GDP was better than earlier estimate in Q1


THE Philippine economy performed better than earlier assumed in the first quarter of the year, according to the Philippine Statistics Authority’s (PSA) recent revision of the country’s gross domestic product (GDP) rate during the period.

In a statement on Monday, the PSA said the country’s GDP actually contracted by 3.9 percent in the first three months of the year, an upward revision from the 4.2-percent contraction based on their earlier estimate.

The PSA said major contributors to the revision were Professional and business services, which improved  from -6.5 percent to -4.4 percent after the revision. Construction was also revised from -24.2 percent to -22.6 percent; and Real estate and ownership of dwellings, from -13.2 percent to -11.7 percent.

Net Primary Income (NPI) from the Rest of the World and Gross National Income (GNI) also both recorded upward revisions from -75.8 percent to -75.6 percent and -10.9 percent to -10.6 percent, respectively.

The PSA revises the GDP estimates based on an approved revision policy which is consistent with international standard practices on national accounts revisions.

The PSA is set to release the country’s second quarter GDP figures on Tuesday.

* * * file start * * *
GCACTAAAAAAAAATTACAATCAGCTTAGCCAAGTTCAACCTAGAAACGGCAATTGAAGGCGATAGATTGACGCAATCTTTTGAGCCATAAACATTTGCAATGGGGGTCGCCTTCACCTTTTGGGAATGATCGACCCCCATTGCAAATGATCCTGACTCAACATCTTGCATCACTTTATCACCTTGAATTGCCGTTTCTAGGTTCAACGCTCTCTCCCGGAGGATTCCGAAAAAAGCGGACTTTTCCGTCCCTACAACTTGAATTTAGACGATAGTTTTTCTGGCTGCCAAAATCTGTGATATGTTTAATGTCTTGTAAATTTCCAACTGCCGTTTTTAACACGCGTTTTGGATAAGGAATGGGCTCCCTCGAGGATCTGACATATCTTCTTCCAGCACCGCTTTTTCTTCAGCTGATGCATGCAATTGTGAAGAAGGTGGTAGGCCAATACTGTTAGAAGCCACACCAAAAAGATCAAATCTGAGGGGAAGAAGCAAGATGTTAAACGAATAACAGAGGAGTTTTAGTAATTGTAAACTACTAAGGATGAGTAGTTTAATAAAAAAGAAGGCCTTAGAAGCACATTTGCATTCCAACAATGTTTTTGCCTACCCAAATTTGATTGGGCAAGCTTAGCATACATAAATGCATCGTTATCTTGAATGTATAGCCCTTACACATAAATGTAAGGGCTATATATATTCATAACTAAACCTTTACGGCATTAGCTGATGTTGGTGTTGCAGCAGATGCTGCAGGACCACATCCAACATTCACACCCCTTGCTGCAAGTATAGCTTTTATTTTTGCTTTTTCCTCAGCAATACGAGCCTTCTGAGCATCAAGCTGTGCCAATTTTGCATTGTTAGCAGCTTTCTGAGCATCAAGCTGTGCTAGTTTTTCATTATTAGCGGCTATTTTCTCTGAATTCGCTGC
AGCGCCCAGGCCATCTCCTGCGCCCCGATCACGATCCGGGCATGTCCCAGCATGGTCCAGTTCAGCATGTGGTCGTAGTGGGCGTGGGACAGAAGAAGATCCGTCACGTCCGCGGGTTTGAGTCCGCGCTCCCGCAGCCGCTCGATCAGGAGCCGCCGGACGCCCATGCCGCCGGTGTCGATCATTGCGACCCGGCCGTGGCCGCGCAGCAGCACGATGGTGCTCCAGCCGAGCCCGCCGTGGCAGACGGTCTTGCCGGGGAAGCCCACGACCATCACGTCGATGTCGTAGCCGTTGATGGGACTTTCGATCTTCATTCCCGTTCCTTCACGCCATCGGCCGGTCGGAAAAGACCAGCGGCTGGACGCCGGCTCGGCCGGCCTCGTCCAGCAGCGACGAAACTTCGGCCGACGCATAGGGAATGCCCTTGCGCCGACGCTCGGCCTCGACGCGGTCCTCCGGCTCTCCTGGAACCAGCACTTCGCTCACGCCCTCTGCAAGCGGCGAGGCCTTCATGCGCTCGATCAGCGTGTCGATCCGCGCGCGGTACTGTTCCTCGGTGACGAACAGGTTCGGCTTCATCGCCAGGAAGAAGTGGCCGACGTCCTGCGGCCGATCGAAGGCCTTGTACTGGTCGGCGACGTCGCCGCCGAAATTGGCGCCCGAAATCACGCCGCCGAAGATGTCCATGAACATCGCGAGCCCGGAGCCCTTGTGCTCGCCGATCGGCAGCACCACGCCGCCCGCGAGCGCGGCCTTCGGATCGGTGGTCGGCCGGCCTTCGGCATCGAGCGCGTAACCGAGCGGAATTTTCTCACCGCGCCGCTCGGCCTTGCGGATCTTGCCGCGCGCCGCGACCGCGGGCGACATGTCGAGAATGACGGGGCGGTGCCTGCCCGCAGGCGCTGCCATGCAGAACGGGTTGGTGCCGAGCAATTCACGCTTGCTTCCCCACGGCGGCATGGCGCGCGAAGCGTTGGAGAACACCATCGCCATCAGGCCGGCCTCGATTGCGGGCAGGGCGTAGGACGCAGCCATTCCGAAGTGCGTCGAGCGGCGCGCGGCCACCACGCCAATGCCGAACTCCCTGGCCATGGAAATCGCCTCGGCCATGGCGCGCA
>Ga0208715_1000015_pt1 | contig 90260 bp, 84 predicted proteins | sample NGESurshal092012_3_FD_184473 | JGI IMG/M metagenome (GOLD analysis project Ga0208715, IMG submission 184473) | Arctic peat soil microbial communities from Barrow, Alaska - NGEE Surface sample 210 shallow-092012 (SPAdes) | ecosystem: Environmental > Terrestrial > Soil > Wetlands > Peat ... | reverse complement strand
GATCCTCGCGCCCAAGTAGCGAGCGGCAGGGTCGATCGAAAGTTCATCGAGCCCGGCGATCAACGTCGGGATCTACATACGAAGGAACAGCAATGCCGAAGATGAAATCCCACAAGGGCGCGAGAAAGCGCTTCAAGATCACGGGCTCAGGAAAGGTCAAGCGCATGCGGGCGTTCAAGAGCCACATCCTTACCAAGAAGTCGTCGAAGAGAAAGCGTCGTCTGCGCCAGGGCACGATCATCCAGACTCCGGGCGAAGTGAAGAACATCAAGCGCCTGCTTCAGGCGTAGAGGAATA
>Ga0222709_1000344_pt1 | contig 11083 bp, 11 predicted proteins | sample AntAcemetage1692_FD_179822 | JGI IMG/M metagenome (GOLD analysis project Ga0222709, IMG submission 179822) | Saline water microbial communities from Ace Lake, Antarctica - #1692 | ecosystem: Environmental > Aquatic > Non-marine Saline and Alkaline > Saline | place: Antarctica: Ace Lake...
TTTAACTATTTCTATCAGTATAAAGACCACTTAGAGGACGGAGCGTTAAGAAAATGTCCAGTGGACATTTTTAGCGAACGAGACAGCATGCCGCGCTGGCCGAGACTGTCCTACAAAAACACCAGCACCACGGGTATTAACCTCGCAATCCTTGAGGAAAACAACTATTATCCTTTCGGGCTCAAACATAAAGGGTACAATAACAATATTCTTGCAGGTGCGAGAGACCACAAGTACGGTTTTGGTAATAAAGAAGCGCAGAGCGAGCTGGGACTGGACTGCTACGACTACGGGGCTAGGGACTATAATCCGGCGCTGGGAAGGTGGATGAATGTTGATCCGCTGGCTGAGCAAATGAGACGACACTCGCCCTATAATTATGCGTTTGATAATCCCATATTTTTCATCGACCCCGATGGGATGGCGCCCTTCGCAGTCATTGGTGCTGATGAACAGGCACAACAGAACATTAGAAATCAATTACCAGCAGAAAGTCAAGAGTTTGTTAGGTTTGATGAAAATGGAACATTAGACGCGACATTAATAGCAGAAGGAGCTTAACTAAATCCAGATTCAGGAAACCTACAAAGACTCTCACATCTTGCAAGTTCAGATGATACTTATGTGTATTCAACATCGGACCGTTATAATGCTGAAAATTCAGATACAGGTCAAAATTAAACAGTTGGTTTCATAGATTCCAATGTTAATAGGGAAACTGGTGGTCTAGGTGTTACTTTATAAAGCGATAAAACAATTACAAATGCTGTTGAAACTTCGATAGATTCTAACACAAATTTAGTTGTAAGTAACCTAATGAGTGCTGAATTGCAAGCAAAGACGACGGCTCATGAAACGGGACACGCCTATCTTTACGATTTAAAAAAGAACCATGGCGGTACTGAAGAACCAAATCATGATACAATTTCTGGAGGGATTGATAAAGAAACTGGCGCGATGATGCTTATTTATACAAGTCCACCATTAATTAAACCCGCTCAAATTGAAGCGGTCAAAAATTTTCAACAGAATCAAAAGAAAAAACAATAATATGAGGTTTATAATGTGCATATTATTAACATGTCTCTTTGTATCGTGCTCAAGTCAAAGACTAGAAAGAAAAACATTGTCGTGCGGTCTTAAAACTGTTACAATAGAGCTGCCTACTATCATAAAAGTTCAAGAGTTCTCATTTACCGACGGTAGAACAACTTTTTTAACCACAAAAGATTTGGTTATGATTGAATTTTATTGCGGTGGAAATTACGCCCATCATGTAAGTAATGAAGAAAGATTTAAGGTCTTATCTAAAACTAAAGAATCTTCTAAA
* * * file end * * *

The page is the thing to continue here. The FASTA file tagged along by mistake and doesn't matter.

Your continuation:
Earlier this month, international think tank Oxford Economics said the local economy will experience the so-called pandemic scarring that is expected to lower the country’s long-term growth.

Oxford Economics economist Sian Fenner said they estimate “the long-run nominal neutral policy rate” of the Philippines to hit 5 percent, slashing their earlier forecast of 5.5 percent.

Oxford Economics defines long-run nominal neutral policy rate as the rate at which the economy is in equilibrium and monetary policy fully normalized.

“The pandemic will have a lasting negative impact on Asia-Pacific [APAC] economies, and we forecast the Philippines to experience one of the largest permanent losses in output, with GDP levels in 2025 likely to be 8.4 percent lower than our pre-pandemic projections—the equivalent of 1.75 trend years of lost growth,” Fenner said.

Fenner blamed the mismanaged number of cases in the country and the fiscal response of the government, which led to their lower long-term growth forecast of the country.

Image courtesy of Nonie Reyes

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